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Jul. O, swear not by the moon, the inconstant moon,
That monthly changes in her circled orb,
Lest that thy love prove likewise variable.

Rom. What shall I swear by ?
Jul.

Do not swear at all :
Or, if thou wilt, swear by thy gracious self,
Which is the god of my idolatry,
And I'll believe thee.
Rom.

If my heart's dear love-
Jul. Well, do not swear: although I joy in thee,
I have no joy of this contract to-night :
It is too rash, too unadvised, too sudden :
Too like the lightning, which doth cease to be
Ere one can say, it lightens. Sweet, good night!
This bud of love, by summer's ripening breath,
May prove a beauteous flower when next we meet.
Good night! good night! as sweet repose and rest
Come to thy heart, as that within my breast !

Rom. O, wilt thou leave me so unsatisfied ?
Jul. What satisfaction canst thou have to-night ?
Rom. The exchange of thy love's faithful vow for mine,

Jul. I gave thee mine before thou didst request it;
And yet I would it were to give again.
Rom. Wouldst thou withdraw it? for what purpose,

love ?
Jul. But to be frank,* and give it thee again.
And yet I wish but for the thing I have :
My bounty is as boundless as the sea,
My love as deep; the more I give to thee,
The more I have, for both are infinite.

[Nurse calls within.
I hear some noise within; dear love, adieu
Anon, good nurse !-Sweet Montague, be true.
Stay but a little, I will come again.

[Exit.

* Free.

O

Rom. O blessed, blessed night! I am afeard,
Being in night, all this is but a dream :
Too flattering-sweet to be substantial.

LOVE'S HERALDS.

Love's heralds should be thoughts,
Which ten times faster glide than the sun's beams,
Driving back shadows over low'ring hills :
Therefore do nimble-pinion'd doves draw love.
And therefore hath the wind-swift Cupid wings.

RELUCTANCE OF LOVERS TO PART.

SCENE. Juliet's Chamber.

Jul. Wilt thou be gone? it is not yet near day:
It was the nightingale, and not the lark,
That pierced the fearful hollow of thine ear;
Nightly she sings on yon pomegranate tree :
Believe me, love, it was the nightingale.

Rom. It was the lark, the herald of the morn,
No nightingale: look, love, what envious streaks
Do lace the severing clouds in yonder east :
Night's candles are burnt out, and jocund day
Stands tiptoe on the misty mountain tops :
I must be gone and live, or stay and die.

TIMON OF ATHENS.

TIMON TO THE THIEVES.

Why should you want ? Behold, the earth hath roots; Within this mile break forth a hundred springs ;

The oaks bear mast, the briars scarlet hips;
The bounteous housewife, Nature, on each bush
Lays her full mess before you. Want? why want ?
1st Thief. We cannot live on grass, on berries,

water, As beasts, and birds, and fishes. Tim. Nor on the beasts themselves, the birds, and

fishes: You must eat men. Yet thanks I must you con, That you are thieves profess’d; that you work not In holier shapes: for there is boundless theft In limited* professions. Rascal thieves, Here's gold: go, suck the subtle blood of the grape Till the high fever seethe your blood to froth, And so 'scape hanging: trust not the physician; His antidotes are poison, and he slays More than you rob: take wealth and lives together ; Do villany, do, since you profess to do't, Like workmen. I'll example you with thievery; The sun's a thief, and with his great attraction Robs the vast sea : the moon's an arrant thief, And her pale fire she snatches from the sun : The sea's a thief, whose liquid surge resolves The moon into salt tears : the earth's a thief, That feeds and breeds by a composturet stolen From general excrement: each thing's a thief; The laws, your curb and whip, in their rough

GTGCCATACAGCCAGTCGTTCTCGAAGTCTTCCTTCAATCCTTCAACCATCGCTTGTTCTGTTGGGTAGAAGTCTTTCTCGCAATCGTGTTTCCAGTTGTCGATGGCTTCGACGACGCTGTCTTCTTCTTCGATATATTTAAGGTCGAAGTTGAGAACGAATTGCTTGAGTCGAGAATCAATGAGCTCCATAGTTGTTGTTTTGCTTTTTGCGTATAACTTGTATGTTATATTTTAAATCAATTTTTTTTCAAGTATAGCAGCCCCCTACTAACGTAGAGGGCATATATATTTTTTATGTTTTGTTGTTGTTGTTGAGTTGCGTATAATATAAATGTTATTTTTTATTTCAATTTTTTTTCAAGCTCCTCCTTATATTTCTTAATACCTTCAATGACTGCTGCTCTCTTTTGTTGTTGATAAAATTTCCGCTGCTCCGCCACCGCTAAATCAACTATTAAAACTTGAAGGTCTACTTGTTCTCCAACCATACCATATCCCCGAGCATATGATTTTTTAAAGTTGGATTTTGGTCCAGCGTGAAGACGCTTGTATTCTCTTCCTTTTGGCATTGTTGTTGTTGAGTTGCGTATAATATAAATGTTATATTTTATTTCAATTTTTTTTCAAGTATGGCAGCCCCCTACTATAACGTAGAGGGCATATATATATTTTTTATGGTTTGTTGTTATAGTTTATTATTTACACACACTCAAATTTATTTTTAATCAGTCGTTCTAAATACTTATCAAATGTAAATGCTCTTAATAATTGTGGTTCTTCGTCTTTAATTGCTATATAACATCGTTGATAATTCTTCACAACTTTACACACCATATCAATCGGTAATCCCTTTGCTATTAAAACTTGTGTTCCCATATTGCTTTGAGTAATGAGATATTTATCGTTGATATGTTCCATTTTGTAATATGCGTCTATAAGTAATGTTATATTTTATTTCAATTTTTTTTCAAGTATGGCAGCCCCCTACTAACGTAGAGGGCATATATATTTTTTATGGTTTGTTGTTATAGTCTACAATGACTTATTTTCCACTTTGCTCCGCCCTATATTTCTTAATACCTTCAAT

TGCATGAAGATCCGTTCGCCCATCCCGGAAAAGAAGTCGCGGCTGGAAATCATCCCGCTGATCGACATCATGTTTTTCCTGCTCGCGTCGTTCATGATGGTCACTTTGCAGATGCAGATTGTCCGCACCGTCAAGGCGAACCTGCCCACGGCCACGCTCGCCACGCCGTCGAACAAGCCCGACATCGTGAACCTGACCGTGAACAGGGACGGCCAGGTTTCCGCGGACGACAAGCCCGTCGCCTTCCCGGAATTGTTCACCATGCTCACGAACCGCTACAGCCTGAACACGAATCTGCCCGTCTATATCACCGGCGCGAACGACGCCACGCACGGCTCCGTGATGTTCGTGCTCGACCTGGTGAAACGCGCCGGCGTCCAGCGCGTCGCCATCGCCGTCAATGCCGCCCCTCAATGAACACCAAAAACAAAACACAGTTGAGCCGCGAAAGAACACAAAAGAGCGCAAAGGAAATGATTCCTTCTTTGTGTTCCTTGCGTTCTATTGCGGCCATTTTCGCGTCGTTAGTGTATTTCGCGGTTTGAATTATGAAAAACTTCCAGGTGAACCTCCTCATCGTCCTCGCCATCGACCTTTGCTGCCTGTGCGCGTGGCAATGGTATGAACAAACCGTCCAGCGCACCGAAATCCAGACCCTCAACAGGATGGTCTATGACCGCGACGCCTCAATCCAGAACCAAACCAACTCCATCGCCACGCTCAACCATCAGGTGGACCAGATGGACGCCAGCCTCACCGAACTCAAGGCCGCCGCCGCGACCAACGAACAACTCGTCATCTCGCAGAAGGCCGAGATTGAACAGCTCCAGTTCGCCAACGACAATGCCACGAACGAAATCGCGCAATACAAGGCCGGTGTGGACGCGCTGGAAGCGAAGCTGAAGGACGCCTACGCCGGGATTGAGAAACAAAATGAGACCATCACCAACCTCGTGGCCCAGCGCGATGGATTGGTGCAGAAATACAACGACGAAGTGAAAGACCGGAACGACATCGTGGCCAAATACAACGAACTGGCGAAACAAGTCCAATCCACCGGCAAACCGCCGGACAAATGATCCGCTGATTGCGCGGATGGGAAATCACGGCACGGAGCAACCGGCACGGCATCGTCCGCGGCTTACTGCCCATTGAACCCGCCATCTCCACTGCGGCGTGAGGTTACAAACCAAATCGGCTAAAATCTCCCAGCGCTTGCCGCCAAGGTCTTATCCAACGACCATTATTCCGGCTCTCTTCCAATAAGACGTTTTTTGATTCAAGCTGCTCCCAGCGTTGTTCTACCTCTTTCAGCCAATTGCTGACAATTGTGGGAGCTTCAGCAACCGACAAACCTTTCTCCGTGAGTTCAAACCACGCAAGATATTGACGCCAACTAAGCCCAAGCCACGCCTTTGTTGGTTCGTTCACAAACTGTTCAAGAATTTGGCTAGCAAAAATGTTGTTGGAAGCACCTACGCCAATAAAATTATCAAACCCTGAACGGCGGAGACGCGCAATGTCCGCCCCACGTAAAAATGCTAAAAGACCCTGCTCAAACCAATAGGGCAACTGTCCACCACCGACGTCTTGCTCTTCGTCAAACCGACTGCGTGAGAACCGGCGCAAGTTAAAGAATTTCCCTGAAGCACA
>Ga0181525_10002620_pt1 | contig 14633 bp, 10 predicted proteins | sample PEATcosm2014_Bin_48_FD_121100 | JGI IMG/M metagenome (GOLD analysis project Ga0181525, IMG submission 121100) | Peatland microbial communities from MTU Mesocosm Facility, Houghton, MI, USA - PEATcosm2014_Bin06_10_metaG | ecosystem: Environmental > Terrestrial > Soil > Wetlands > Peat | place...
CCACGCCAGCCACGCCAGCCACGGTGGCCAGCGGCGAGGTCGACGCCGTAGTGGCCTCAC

power Have uncheck'd theft. Love not yourselves: away; Rob another. There's

gold : cut throats; All that you meet are thieves : to Athens go, Break open shops; nothing can you steal But thieves do lose it.

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* For legal.

+ Compost.

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O thou sweet king-killer, and dear divorce

[Looking on the gold. 'Twixt natural son and sire! thou bright defiler Of Hymen's purest bed! thou valiant Mars ! Thou ever young, fresh, loved, and delicate wooer, Whose blush doth thaw the consecrated snow That lies on Diana's lap! thou visible god, That solder'st close impossibilities, And makest them kiss ! that speak’st with every tongue To every purpose; O thou touch* of hearts ! Think, thy slave man rebels; and by thy virtue Set them into confounding odds, that beasts May have the world in empire !

* For touchstone.

LONDON: PETTER AND GALPIN, BELLE SAUVAGE PRINTING WORKS, E.C.

Now Publishing in Weekly Numbers, price 1d. ; in Monthly Parts,
price 5d. and 6d. ; in Quarterly Sections, price 1s. əd. ;
and in Half-Yearly Divisions, price 2s. 6d.
CASSELL'S

ILLUSTRATED

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Profusely Embellished with Engravings from Designs by the most celebrated Artists of the day—also Vignettes, Illustrating Manners and Customs, Natural History, Geography, &c., referred to in the Scriptures. Division I., price 2s. 6d., contains upwards of 170 Illustrations.

CASSELL, PETTER, AND GALPIN, LONDON, E.C.

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